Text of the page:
Peace. Be Still.
I gaze out the window, my eyes fixed on one particular tree whose leaves seem to be succumbing to the pressure of the wind. “Mommy…” I hear a faint, soft voice in the background of my mind and ignore it. My sight begins to blur the leaves and branches of that tree together as the swaying motions hypnotize me. “Mommy…” the faint voice begins to sound more clear. I feel a small hand tap my leg and, suddenly, I blink. My sight clears and I come back to my senses as my daughter attempts one more time to grab my attention. “Mommy, are you ok, mommy?” I touch her face and reply, “Yes, baby girl. Mommy is ok.”
“What are you doing here?” she asks, looking out the window curiously to see if she spots anything that will captivate her.
“Mommy was just thinking, that’s all, babygirl,” I respond as I crouch down next to her so we can both stare out the window.
“Just thinking?” she questions my answer.
“Yes, baby girl. Just thinking.”
“Ok, mommy,” she says.
Lately, I’ve been doing a lot of thinking - reflecting mostly and trying to put my mind at ease. Worry tries to get the best of me most days. Have you ever been in a season where worry and frustration seem to be the norm?
6 months postpartum, I found out I was pregnant again and I felt as if the wind was knocked out of me. I knew I wanted a third child eventually, I just didn’t imagine it would happen so soon. I was still breastfeeding with no menstrual cycle, so I figured the chances for pregnancy would be low (even though they still existed). Don’t get me wrong, I wasn’t upset I was having another child. In hindsight, I was tormented by the thought of not being able to give this child the best of me because of all the projects and plans I had set in place for the next 2 years. The thought of putting my life on hold - again! - was daunting. I felt I was just beginning to get my head above water with my family unit of 4. We had established a rhythm, and, suddenly, that rhythm was off.
Have you ever spent time planning for the future and, suddenly, an event knocks on your door to disrupt the plan? Usually, when this happens, our default is to become frustrated and worry.
So I worried. I spent days worrying. Those worrying days turned into torturing weeks. Those torturing weeks turned into raging storms on the inside that I tried to suppress with work, ministry, and taking care of others. It wasn’t long before I knew I had let the worrying get the best of me. I could see it in my impatience, my separation, my unwillingness to talk and just shut down after putting the girls to bed. I felt like I was spiraling down a staircase of depression and saw no end. For my sake and my baby’s, I knew I had to do something.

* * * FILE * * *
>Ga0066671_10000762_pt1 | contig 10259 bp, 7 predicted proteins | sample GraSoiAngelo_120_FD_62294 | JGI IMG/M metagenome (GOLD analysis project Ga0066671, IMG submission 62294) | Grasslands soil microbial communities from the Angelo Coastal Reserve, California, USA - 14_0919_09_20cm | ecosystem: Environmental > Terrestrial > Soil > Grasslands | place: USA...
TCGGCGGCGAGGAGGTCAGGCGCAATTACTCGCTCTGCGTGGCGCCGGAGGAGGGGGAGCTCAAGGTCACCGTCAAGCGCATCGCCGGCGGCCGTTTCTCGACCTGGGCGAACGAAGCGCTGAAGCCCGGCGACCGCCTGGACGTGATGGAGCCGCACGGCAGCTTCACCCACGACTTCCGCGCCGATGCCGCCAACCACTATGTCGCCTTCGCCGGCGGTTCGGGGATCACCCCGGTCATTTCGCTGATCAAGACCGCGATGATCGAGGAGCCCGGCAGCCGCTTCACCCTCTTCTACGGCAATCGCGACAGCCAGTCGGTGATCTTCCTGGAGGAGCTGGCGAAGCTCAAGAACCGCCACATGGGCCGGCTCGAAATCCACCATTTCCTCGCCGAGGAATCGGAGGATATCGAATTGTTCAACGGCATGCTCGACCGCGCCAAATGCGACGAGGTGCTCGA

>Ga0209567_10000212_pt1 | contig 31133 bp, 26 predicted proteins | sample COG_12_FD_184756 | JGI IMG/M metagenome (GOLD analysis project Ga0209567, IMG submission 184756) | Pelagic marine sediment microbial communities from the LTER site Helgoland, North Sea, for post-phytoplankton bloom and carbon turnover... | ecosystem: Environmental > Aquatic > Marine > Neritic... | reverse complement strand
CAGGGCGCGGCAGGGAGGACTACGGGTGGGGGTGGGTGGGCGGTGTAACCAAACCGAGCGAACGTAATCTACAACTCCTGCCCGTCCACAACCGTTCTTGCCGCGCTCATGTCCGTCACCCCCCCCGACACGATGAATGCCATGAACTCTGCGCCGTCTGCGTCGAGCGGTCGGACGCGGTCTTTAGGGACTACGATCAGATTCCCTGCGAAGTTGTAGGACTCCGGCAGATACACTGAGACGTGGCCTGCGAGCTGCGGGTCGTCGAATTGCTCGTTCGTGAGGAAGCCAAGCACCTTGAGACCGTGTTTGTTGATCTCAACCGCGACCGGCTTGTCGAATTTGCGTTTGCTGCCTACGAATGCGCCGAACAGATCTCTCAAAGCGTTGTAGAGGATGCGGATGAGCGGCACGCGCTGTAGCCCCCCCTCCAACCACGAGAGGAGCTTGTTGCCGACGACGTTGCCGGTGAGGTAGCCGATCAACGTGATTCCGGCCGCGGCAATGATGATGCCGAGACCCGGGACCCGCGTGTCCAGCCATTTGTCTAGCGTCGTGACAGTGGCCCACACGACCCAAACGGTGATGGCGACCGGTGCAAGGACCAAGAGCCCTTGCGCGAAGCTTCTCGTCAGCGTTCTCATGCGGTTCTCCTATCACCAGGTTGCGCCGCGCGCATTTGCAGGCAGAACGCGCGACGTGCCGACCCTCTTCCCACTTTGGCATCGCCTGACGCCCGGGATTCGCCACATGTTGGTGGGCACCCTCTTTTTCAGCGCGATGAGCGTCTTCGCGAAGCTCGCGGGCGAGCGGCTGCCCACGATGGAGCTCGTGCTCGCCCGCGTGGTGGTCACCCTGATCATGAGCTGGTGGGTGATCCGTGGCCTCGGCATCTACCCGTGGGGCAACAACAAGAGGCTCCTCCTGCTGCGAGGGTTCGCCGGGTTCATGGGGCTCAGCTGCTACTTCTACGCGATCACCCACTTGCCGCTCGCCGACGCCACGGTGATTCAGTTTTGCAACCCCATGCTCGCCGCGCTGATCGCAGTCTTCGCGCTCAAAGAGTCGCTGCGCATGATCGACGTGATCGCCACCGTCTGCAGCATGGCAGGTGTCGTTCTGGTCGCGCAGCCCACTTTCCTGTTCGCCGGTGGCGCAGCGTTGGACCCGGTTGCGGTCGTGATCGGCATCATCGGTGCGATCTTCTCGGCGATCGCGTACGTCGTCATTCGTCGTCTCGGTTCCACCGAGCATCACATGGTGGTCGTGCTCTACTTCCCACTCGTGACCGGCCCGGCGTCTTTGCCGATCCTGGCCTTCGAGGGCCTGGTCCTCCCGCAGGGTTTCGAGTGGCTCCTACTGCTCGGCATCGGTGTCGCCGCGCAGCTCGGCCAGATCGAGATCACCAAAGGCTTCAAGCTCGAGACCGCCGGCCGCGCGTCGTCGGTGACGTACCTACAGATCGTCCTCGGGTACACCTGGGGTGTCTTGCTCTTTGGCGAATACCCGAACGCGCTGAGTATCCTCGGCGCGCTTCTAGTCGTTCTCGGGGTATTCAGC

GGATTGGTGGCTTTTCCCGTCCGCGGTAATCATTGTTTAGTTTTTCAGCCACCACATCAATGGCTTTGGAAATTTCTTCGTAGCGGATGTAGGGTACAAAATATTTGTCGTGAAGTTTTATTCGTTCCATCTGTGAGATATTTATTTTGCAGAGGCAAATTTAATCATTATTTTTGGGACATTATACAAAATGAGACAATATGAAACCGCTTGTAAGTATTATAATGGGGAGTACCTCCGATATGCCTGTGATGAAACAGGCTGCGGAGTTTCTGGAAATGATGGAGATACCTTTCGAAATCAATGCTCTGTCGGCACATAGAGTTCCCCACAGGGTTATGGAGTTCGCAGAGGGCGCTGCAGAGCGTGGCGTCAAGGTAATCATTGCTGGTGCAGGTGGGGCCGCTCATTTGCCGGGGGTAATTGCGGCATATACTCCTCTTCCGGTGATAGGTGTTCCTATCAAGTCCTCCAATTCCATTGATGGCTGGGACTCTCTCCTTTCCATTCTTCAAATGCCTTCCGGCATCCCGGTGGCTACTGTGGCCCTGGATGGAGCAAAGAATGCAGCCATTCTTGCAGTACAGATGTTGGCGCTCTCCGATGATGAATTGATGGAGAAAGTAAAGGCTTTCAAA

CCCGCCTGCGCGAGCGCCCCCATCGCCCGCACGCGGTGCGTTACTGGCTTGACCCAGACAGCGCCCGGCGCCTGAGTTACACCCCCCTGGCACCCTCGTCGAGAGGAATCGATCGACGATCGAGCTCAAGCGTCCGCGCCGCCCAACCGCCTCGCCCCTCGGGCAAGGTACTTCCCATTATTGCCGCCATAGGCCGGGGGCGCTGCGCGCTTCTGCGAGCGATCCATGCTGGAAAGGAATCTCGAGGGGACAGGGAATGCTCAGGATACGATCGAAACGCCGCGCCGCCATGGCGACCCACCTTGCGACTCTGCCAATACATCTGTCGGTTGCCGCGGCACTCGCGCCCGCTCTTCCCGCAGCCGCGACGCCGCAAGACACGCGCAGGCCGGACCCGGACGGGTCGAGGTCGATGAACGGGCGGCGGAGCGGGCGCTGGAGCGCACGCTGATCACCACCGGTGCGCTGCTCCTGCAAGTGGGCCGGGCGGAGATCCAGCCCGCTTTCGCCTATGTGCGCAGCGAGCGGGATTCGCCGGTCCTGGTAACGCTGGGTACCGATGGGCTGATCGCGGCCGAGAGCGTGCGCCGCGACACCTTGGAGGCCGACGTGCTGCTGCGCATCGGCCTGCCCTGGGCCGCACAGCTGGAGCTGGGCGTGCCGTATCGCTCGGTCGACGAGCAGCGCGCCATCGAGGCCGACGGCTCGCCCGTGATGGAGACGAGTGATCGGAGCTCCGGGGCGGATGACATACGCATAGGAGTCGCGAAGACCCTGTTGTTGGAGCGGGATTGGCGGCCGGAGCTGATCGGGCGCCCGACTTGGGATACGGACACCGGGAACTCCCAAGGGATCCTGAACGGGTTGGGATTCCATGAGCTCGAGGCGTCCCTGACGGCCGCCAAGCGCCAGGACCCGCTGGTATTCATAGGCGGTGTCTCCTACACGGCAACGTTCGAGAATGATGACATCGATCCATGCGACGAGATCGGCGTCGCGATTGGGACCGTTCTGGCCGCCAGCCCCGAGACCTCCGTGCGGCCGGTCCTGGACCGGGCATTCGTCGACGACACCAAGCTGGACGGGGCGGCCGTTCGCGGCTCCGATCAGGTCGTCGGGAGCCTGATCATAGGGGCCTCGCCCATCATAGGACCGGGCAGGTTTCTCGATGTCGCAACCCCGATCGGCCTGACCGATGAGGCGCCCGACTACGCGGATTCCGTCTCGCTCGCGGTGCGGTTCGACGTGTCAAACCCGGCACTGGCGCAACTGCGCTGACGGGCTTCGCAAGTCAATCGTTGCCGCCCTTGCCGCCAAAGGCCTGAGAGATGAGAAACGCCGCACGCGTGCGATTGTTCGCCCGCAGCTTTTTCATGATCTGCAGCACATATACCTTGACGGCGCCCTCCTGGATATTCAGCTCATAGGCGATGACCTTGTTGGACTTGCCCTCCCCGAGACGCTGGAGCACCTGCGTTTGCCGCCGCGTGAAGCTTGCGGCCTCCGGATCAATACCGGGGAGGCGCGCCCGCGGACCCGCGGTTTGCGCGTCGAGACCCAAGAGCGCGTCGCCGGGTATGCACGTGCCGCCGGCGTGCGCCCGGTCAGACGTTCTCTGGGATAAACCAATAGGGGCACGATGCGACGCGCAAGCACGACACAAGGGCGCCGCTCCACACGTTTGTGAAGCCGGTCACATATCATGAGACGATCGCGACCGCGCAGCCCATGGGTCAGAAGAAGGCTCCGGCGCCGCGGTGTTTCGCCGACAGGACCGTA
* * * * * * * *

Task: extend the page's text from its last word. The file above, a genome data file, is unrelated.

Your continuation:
I woke up one morning and looked at my scripture wall. My eyes fell on Isaiah 26:3-4:
“You keep him in perfect peace whose mind is stayed on you, because he trusts in you. Trust in the Lord forever, for the Lord God is an everlasting rock.”
I knew then that I had made the mistake of trusting my own plan and I had spent too long attempting to figure out my next steps in my own strength instead of trusting in God and relying on His unwavering peace. I know it sounds like a simple solution, but that’s because it really is that simple.
It’s so hard for us to wrap our human minds around the concept that there is a Good Father who truly cares about our well being and has a better plan outlined for our lives than the ones we create for ourselves. We struggle to accept that we can’t do it all in our own strength (because we love to believe we’re invincible) and that we need to depend on Him to get through our toughest days. Trusting Him is easier said than done, but doing it becomes easier when we believe in our core that He love us, He is good, and He desires the best for us (Jeremiah 29:11).
So, if you’ve been in a season where life has been interrupted by unexpected events and you’re feeling like you’re losing your grip, remember that you don’t have to go through it alone. We have a Good Father! If He’s held on to you and brought you this far, he is faithful to walk with you until the end. But you have to trust that He knows what’s best (not you), and rest in His unwavering peace.